At that YouTube site, I also found Norway's Sissel (dare I admit, I'd never heard of her?) doing the same song. But here she is, performing one of my very favorite old standards, another song about traveling and isolation. Sorry I wasn't able to create a link--you'll need to copy and paste.

William, another thanks to you. Re: "his/her own walk," surely all will agree with you, but it can be so damned difficult. I've always said that's what GOOD shrinks do; they earn their money. (And my hunch is, there aren't that many of them).

Also, about your "just to imagine . . . is the beginning of healing"--I wonder if that can make profound sense even if we remove your "such a thing" from the middle.

I mentioned here a long time ago a line I consider great (I think it's Somerset Maugham): "Bigotry is a failure of imagination." (Well, that's close anyway).

Putting that with your sentence, I wonder how much pain, hatred, or loneliness amount to a failure of imagination. (Of course, "empathy" might be almost a synonym in these contexts).

Thanks for the excellent help, you two.

Pasadena Adjacent said...

When a cat purrs we assume it's an expression of contentment. But that isn't always true. Sometimes a cat purrs as a reaction to fear in the form of self comfort.My question would be - where is the bus headed?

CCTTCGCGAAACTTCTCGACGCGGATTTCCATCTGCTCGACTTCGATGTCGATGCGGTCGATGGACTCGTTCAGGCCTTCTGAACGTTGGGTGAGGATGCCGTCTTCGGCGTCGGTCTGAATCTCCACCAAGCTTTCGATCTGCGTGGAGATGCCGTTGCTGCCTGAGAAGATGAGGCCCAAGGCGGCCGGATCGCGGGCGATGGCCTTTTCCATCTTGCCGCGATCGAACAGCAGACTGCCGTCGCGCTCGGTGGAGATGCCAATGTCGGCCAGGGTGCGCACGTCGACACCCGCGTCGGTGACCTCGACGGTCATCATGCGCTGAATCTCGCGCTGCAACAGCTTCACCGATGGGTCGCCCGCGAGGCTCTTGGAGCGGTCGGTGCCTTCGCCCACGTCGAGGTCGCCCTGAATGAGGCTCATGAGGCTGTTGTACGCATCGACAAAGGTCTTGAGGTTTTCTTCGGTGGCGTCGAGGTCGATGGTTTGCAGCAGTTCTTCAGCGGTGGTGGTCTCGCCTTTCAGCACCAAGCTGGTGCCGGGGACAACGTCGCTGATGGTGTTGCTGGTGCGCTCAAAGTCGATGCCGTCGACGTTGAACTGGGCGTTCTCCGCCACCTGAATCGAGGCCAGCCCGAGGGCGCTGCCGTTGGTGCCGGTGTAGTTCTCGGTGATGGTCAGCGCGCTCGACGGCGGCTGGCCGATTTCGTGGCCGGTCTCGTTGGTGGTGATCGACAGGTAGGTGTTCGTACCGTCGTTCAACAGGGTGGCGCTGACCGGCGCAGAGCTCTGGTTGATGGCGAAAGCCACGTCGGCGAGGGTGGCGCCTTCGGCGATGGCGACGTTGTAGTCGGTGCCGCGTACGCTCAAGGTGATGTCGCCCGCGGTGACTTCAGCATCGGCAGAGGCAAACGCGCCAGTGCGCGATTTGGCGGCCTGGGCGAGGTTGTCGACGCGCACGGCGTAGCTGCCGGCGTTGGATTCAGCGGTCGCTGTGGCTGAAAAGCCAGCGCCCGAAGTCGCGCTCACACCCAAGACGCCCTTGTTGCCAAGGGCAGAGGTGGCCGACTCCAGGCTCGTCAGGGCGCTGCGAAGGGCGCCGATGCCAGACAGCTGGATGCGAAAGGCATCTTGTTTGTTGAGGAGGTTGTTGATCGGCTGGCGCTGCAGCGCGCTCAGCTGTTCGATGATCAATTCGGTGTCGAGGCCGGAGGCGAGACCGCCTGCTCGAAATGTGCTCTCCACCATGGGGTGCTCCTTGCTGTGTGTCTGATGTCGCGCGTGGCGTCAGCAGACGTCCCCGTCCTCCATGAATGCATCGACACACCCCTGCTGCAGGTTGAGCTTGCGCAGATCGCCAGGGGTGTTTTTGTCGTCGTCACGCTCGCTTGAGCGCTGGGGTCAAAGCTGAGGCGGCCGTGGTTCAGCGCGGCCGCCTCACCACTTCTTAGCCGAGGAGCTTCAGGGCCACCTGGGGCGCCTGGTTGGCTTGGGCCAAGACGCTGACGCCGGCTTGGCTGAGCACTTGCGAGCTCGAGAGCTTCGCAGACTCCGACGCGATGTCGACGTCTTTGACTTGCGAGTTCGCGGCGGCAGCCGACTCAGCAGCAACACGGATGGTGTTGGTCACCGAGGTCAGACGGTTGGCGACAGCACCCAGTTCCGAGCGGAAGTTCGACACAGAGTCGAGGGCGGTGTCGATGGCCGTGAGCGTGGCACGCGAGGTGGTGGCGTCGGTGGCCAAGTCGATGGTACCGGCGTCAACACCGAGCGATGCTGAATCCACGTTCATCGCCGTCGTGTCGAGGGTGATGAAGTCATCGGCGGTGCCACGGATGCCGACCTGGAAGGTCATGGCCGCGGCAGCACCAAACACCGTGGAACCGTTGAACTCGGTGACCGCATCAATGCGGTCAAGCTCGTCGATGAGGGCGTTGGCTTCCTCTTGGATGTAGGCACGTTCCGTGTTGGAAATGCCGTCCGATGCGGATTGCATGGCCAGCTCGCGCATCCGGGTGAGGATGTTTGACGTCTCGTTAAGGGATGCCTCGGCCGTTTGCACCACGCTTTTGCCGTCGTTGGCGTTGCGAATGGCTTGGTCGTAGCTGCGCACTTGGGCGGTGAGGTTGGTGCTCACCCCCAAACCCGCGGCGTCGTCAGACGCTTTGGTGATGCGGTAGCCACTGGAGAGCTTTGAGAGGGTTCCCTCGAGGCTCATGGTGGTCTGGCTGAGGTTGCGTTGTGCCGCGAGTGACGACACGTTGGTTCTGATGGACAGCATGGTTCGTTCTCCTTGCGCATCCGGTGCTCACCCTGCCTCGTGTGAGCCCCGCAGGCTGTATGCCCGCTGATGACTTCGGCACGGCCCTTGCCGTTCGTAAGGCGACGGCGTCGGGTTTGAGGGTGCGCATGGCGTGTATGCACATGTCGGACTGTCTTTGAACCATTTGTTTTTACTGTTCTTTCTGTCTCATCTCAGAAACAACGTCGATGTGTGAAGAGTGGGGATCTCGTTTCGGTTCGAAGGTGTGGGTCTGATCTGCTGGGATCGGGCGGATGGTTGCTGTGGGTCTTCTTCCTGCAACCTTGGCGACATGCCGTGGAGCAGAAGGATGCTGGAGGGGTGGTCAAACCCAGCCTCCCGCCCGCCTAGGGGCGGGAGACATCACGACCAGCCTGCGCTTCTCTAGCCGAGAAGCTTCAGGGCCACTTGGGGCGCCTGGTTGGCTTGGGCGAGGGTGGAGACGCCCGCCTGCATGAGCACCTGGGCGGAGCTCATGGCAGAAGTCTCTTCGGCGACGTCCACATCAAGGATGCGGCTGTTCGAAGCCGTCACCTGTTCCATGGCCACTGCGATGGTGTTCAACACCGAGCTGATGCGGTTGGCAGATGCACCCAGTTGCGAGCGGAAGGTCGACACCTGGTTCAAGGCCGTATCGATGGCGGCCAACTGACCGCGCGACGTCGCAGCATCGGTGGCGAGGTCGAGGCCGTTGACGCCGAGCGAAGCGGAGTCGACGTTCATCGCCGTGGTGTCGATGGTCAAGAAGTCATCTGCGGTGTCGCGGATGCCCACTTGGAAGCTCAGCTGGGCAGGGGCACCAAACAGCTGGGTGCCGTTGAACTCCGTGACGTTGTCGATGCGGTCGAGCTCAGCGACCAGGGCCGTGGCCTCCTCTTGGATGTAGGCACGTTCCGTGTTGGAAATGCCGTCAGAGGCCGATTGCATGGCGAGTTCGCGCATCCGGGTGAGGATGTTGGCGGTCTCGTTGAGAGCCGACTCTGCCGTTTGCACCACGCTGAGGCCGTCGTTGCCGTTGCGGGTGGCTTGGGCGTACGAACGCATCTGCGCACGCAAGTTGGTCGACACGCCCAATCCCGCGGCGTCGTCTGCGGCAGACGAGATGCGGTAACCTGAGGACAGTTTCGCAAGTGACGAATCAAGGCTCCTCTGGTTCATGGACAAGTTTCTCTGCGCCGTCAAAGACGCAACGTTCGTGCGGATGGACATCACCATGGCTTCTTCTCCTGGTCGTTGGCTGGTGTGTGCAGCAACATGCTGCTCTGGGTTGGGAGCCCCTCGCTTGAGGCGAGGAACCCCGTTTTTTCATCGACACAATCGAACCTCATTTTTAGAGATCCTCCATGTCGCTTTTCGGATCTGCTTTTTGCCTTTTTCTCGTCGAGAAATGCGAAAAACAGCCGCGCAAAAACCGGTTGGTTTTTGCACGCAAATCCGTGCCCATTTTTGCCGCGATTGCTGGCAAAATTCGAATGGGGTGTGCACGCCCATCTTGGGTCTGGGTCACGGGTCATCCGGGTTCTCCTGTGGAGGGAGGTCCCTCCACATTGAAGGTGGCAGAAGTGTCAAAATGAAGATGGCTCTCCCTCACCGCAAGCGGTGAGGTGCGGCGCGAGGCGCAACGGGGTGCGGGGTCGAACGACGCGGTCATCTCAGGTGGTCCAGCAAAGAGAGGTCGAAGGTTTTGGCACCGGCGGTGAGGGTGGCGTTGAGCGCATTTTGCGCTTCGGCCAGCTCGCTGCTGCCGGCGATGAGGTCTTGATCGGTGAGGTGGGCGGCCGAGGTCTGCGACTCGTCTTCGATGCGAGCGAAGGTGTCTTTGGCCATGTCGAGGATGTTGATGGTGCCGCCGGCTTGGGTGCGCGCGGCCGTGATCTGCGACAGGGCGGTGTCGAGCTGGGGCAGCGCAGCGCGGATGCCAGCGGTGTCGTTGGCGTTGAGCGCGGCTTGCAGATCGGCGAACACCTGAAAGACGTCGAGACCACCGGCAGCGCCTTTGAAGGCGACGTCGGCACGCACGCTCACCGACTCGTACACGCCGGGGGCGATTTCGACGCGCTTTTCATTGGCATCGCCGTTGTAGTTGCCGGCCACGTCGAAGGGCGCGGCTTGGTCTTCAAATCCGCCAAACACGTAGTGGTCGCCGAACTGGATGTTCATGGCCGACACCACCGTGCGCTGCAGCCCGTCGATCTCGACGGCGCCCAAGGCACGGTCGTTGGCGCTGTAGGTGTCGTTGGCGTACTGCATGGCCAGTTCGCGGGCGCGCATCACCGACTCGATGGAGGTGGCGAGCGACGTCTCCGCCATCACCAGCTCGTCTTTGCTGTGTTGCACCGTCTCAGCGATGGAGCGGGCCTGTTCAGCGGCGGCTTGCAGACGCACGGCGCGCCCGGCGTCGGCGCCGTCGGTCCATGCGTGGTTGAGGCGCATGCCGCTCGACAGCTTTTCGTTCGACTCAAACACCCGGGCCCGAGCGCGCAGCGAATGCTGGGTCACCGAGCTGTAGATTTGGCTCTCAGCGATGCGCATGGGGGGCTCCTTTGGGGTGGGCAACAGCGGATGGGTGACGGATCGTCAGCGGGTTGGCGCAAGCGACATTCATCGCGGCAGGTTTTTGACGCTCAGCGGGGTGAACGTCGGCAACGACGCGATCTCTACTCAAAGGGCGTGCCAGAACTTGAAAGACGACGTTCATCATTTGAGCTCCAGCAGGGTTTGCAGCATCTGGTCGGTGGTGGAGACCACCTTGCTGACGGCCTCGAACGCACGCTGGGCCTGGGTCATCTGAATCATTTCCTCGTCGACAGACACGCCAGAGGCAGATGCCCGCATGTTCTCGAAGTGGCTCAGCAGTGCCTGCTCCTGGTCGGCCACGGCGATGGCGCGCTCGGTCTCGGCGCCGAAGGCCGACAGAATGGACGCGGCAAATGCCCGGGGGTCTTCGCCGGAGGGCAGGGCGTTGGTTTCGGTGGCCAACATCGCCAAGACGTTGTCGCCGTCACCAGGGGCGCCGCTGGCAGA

Stickup Artist said...

To me, the poem tells us to be compassionate with ourselves, no matter what state we might be in, and you can’t be compassionate and understanding towards a “stranger” without that. But, the second half seems to disconnect somehow, maybe because it’s so pared down, so matter- of-fact. That which was stirred in me, which was significant, was not satisfied with a sandwich. I felt a little let down...

P.S. If any surfing location has bragging rights, it's in Hawaii!

RuneE said...

Me - once more :-)
Sissel Kyrkjebø (as is her full name) is a Norwegian icon when it comes to singing, and as she is from my own home town (Bergen) I feel a bit proud. BTW - she also sang in the Titanic movie.

Banjo52 said...

PA, one of those journey vs. destination situations, I think. I learned from my old man to take a country drive in order to get lost. It was one of his good lessons.

SA, I see what you mean. I'm so pleased (ecstatic?) with the unexpected, yet fitting WAY he becomes matter-of-fact that I was at least as happy with the second half as the first.

The sandwich probably will not please everyone--you've got to applaud Wright's courage even if you don't care for the image itself. But I find it an amazing blend of surprise, quirkiness, comedy among the ruins, and some of what Hannah said--though I hear it and feel it as a genuine offer of solace as well as a slightly too-cheerful, dismissive, seemingly irrelevant parental condescension. It is its own war against self-pity, yet some, or a lot, of genuine sympathy lives there too. Add to that the fact that it's at least partially comic AND it's a gift from a self to its self, and it's magic, at least to me.

Rune, good for Bergen! Talk about a voice! And just a bit of beauty too. I thought opera singers had to weigh at least 300 pounds, 20 of which were makeup . . .

Anonymous said...

Even though I experienced no cruelty from my peers (ok, maybe once in 2nd grade) I so enjoyed that essay, and this: “and somehow a dog / has taken itself & its tail considerably away / into mountains or sea or sky, leaving / behind: me, wag.”

Until now, I thought it had no words.

Ken Mac said...

Good travelogue shots today. I've spent much time in Sc and Mi, gimme the latter anyday!

Banjo52 said...

Ken, thanks, and me too. Classic case of "nice place to visit, but . . . "

Gunnar Hustad said...

Nice pictures!

Lovers' Lane